The report also found that access to vital scans could be limited, especially at night, and that one in five do not resuscitate (DNAR) orders were signed by very junior doctors who may not experienced enough to handle the sensitive issue appropriately.

    The study reviewed the care of 3,153 patients who died within four days of being admitted to hospitals across Britain between the start of October 2006 and the end of March 2007.

    Only half of the patients were not expected to survive when they entered hospital.

    Appropriate care of terminal patients, such as considering reducing the number of drugs they are given, were also not taken in many cases.

    Katherine Murphy, from the Patient’s Association, said that the findings ran the risk of undermining “basic confidence” in the NHS.

    “For almost four out of 10 patients not to get high quality care is appalling, not just for the patients who died but for those nearest to them who were not only bereaved but may be left with terrible memories of what happened.

    “Some of the examples are shocking.

    “Life-threatening complications left untreated, poor notekeeping, seriously ill patients deteriorating without prompt action, lack of facilities for emergency surgery, avoidable complications contributing to patient death.

    “We're told patient safety is the number one priority for the NHS - this report suggests otherwise.”

    John Black, president of the Royal College of Surgeons, said: “This hard-hitting report highlights the loss of proper team working in UK hospitals, resulting in dangerous failures of communication which make it harder and harder for clinicians to provide safe care for patients.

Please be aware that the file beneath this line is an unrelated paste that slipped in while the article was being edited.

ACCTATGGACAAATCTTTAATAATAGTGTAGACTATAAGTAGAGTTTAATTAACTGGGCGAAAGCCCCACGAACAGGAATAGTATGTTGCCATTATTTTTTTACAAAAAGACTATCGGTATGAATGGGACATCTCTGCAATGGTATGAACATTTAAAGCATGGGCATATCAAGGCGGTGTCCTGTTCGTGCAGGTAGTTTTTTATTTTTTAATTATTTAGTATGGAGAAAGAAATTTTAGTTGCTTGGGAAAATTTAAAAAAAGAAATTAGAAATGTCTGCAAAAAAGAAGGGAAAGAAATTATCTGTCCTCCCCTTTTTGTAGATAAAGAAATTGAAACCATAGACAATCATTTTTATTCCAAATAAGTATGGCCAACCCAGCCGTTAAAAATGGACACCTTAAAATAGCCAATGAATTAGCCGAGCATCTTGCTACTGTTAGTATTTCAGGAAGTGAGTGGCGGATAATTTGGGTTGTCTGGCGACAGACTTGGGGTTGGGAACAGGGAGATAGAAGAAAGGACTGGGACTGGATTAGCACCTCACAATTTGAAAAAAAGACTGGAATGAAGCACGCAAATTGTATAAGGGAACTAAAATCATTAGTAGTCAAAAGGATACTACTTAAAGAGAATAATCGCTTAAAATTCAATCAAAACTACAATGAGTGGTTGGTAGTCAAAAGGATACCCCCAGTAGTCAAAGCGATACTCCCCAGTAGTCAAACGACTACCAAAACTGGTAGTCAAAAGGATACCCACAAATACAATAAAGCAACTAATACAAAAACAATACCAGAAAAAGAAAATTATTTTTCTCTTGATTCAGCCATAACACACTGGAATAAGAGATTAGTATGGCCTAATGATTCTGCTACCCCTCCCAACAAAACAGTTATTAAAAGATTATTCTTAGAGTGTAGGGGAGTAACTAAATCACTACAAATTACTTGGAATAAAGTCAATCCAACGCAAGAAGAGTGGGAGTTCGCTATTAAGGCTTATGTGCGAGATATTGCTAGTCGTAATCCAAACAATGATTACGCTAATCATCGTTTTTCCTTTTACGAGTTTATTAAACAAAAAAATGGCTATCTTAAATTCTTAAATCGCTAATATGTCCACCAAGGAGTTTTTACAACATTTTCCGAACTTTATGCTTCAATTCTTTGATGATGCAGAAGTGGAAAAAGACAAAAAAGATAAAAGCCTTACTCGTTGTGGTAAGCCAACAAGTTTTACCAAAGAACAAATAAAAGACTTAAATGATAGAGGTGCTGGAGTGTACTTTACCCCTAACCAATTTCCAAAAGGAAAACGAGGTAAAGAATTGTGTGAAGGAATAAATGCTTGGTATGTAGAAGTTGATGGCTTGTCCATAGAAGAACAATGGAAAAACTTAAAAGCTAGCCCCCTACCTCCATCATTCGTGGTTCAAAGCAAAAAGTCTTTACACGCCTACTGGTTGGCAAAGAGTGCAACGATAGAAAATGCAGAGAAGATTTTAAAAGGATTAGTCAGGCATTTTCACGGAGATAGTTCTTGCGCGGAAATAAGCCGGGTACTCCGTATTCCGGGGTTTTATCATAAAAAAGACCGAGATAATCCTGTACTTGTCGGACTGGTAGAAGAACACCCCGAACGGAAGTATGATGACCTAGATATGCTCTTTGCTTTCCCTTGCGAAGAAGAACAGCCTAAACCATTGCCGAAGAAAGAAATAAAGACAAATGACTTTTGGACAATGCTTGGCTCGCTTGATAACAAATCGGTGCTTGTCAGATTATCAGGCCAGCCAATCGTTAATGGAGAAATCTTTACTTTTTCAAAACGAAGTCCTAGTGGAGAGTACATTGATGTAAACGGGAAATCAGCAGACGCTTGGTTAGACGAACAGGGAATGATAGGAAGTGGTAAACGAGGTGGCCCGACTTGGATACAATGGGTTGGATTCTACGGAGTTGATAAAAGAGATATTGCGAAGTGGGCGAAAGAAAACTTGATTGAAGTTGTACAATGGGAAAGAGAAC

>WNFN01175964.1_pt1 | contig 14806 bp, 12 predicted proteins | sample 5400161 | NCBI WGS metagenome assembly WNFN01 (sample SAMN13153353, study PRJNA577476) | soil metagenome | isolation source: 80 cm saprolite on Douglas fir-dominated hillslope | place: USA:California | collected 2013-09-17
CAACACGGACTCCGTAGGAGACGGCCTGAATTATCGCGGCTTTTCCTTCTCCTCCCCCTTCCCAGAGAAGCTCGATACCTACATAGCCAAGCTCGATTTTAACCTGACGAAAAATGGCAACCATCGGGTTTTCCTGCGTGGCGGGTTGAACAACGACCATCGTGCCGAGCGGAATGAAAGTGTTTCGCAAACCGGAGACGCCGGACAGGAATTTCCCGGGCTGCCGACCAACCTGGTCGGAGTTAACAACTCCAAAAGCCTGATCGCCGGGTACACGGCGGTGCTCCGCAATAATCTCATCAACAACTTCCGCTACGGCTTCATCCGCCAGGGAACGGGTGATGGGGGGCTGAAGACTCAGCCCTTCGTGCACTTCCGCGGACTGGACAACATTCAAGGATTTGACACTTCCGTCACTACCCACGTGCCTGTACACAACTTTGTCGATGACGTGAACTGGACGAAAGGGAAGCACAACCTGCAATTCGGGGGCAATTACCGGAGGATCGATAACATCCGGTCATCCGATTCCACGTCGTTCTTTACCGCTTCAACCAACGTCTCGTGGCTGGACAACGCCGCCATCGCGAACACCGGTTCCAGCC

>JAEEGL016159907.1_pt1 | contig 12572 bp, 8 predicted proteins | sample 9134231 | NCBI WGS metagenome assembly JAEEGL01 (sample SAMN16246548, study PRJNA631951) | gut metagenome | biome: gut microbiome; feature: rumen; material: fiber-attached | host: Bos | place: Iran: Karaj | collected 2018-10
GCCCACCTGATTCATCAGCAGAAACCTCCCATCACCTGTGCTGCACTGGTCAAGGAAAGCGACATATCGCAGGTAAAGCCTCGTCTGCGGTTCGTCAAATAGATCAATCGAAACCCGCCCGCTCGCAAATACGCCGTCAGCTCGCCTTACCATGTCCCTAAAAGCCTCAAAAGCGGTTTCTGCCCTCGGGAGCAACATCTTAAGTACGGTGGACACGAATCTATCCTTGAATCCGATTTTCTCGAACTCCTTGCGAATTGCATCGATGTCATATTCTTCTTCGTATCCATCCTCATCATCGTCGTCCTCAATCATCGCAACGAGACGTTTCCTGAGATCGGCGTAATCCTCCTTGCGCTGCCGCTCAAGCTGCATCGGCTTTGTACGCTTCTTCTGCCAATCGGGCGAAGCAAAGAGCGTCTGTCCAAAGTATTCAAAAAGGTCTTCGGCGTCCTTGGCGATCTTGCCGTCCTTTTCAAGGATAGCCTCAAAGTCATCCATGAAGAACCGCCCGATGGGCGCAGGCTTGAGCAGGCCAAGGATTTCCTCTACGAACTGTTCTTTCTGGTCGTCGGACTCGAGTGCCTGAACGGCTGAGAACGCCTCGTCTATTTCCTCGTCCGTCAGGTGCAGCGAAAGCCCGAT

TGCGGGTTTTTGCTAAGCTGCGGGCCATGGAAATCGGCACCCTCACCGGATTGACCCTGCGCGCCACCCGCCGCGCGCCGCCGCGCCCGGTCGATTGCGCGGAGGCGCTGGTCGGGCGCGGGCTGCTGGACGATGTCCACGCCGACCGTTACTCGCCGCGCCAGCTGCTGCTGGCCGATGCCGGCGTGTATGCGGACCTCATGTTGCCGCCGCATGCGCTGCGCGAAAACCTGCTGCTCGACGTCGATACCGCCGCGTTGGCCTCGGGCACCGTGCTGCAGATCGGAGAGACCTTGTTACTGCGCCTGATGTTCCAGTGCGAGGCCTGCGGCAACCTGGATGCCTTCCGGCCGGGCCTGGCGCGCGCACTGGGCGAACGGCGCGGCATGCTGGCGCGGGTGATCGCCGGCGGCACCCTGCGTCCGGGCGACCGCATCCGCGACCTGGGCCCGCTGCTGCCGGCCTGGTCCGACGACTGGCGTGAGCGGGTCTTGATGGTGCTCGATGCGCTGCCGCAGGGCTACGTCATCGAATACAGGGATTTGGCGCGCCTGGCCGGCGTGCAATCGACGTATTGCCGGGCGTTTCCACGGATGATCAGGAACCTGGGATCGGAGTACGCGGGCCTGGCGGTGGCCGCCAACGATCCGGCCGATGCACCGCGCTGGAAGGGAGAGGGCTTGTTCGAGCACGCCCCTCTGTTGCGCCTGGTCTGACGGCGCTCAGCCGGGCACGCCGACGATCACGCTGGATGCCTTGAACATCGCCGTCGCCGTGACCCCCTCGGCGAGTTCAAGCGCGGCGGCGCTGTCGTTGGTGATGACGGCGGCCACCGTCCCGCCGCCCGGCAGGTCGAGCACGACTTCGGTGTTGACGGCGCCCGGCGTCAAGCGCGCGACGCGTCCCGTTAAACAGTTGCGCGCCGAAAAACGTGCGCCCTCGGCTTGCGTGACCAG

“Earlier this month the College published a survey into the early effects of the 48 hour European Working Time limit on surgeons and found that these new rotas had almost entirely removed adequate time for handover of sick patients.”

    Around 300,000 people die every year in British hospitals.

    Like most of the loony left, elk lives in a fantasy bubble and makes up stuff to keep his fantasy in tact.

    Sentiment: Hold

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    • Catt,,
      The dental care in this country is terrible,, Medicaid will pay for some but for the most part, the poor suffer,, they don't get care and their teeth rot, which sets up for all kinds of systemic illnesses, not limited to heart disease, arthritis, kidney disease and so on,, not sure what Obamacare provides for that,, simply put many patients suffer,, on any given shift in the ER I will see at least3 patients with a toothache or abscess and do what I can to help, bit I'm not a dentist,,
      We have not seen anything yet with Obamacare and what that brings,, and basically 50 million patients to the system,, if you have a doc now then keeper because next year there will be an influx of folks and there are simply not enough docs to go around,, becauSe of this, everyone is going to suffer, especially if you have an emergency,, you may wait in the ER for a dy to be seen and by then it may be to late,, I've said that a good business together into would the mortuary business because folks are going to die because oF the system,, like the VA system, no one is in a hurry and this is the way of the govt,, govt workers don't care and this is what Odumbocare is all about,,

      Sentiment: Hold